Kickstart your 24 hours in Almería by taking the city’s pulse at the smart Mercado Central. Just off the main thoroughfare of the Paseo de Almería, this is a lively cluster of gourmet stalls spread over two levels: on the first floor (or ground floor as you walk in from the Paseo), you’ll find fruit and veg, cheese, meat, olive oils and local wines, while the basement is given over to fish. The market is at its best mid-morning, when the locals arrive to do their weekly shop, a chore that also doubles up as a social occasion in Andalusia.
Civil War Tunnels
After the market, spend your morning taking in Almería’s key historical attractions, starting with the Refugios de la Guerra Civil. This 4.5-kilometre (3-mile) network of subterranean caverns and passageways was built towards the end of Spain’s 1936–39 Civil War, when the city was being relentlessly bombed by Franco’s fascists (Málaga and Almería were the last two Republican strongholds in Spain). One kilometre of the tunnels are open to the public and tours are run in Spanish.
1 Plaza Manuel Pérez García, Almería, Spain, +34 950268696
Almería’s cathedral is the only such building in Europe to have served a defensive purpose as well as a religious one, as can be seen by the squat, castle-like tower to the left of its beautiful main entrance. It was built in gothic and renaissance styles between 1524 and 1562 and famously starred in Franklin J Schaffner’s 1969 World War II epic Patton. Hotel Catedral has a terrace out on the tranquil, palm-tree lined square that faces the cathedral – the perfect place to stop for a coffee or copa.
Hotel Catedral, 8 Plaza de la Catedral, Almería, Spain, +34 950278178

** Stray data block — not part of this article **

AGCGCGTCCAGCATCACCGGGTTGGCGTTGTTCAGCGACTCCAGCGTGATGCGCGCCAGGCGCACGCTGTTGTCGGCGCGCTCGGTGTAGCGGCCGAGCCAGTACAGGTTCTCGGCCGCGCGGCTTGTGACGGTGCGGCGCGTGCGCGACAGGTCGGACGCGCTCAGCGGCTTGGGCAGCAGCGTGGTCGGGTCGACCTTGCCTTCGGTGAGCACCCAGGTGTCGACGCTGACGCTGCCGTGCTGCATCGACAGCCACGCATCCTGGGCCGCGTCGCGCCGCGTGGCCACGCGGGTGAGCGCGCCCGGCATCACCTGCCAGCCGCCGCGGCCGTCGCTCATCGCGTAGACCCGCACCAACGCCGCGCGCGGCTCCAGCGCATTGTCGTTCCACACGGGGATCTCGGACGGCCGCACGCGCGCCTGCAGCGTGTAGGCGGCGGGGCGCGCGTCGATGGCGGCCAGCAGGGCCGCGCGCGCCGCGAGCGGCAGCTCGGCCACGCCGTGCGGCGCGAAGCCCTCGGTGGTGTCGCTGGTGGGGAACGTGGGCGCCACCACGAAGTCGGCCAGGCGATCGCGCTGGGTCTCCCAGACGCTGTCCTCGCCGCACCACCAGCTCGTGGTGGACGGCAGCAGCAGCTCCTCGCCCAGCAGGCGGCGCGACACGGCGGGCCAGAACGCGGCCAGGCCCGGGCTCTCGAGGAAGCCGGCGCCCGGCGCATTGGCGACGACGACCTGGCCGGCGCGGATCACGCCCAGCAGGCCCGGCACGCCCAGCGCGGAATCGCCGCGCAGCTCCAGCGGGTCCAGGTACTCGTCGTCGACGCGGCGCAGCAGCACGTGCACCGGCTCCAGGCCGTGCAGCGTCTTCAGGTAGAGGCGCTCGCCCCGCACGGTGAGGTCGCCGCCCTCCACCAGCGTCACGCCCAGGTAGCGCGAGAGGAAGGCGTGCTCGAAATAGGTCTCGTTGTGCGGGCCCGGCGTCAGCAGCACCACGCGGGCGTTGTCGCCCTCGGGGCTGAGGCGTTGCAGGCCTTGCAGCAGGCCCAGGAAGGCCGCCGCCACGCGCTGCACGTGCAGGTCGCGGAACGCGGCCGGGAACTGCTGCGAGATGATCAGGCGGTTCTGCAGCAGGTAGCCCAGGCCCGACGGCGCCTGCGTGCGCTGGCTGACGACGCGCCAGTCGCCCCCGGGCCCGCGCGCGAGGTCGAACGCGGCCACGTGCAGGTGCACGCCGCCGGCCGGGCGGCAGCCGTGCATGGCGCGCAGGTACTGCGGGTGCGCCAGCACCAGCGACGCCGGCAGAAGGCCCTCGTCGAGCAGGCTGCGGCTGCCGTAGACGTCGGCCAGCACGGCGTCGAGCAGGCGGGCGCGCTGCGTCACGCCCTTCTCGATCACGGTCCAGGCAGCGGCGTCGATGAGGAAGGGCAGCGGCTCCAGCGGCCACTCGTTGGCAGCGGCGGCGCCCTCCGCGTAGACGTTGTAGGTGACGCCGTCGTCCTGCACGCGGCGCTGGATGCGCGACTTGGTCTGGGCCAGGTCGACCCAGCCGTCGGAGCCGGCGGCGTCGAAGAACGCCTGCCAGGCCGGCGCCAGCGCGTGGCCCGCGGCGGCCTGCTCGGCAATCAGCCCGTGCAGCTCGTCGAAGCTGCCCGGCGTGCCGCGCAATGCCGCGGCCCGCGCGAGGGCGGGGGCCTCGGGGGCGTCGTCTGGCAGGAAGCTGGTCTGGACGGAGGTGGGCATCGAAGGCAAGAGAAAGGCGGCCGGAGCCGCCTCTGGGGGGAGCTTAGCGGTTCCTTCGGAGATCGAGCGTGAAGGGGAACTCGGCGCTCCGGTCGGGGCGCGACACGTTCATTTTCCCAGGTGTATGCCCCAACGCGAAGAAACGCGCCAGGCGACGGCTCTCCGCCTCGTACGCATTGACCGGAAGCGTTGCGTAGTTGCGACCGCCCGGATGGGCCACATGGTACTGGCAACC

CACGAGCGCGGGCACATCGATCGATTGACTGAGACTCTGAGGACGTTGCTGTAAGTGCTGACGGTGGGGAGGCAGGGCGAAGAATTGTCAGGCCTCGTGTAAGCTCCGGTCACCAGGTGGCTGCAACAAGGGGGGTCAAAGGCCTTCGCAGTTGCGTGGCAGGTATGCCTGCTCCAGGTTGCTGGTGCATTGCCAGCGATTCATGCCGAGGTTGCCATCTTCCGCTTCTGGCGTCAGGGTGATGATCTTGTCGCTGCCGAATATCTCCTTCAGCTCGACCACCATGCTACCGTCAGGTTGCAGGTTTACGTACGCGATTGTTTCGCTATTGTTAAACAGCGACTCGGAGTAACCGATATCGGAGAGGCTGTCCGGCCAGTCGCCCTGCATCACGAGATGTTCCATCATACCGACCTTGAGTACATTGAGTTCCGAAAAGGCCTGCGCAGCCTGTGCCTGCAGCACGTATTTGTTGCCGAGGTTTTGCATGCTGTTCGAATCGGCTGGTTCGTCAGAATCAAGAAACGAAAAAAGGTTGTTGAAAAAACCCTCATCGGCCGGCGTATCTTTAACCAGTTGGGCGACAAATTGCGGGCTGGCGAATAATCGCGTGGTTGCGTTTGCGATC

From the cathedral it’s just a ten-minute stroll through charming residential streets to the 10th-century Moorish fortress, or Alcazaba. Built by the wealthy and powerful Córdoban caliph who was also the mastermind behind Córdoba’s Medina Azahar, this magnficent fort-palace complex was the second-largest structure in Moorish Spain, after Granada’s Alhambra. It sits atop a hill of bare, sun-baked rock and commands wonderful views out to sea and over the city. Bear in mind that it’s closed to visitors on Mondays.
Calle Almanzor, s/n, Almería, Spain, +34 950801008
For a delicious and unbelievably cheap lunch, head back towards the market and set yourself up at the bar in El Quinto Toro (‘the Fifth Bull’). The tapas are free with beers, wines and soft drinks here and, despite being firmly placed on the tourist map, it’s still hugely popular with locals. Only tapas is served at the bar, but there are a few tables available if you want a sit-down meal; either way, you’ll be well-placed to take in all the old bullfighting pictures and posters that plaster the walls.
6 Calle Juan Leal, Almería, Spain, +34 950239135
After a siesta to avoid the hottest part of the day, spend the rest of the afternoon at Almería’s metre city beach, the Playa de Almería. It’s situated beyond the port, about a 15-minute walk from the centre, and its facilities are open from late June to mid-September. For a city beach, the Playa de Almería is exceptionally spacious, meaning it never feels too crowded, and it has all the amenities you’d expect, including showers, wash rooms, chiringuitos and sun loungers for hire.
Parque Nicolás Slamerón
After the beach, enjoy a stroll in the Nicolás Salmerón park. This long, thin stretch of greenery runs alongside Almería’s port and is the perfect place to escape the sun and join the locals on their early-evening paseo. Take a seat on a bench in the shade and watch the cruise liners come and go, or admire the enormous, gnarled old trees at its centre.
The best place to be on your evening in Almería is the city’s charming old quarter, which extends west off the Paseo de Almería. One of its best restaurants is the Taberna Nuestra Tierra, which serves traditional and modern tapas and a good selection of wines and beers. For dinner Almería-style, order several to share, and be sure to taste the fried cod with spicy mayonnaise.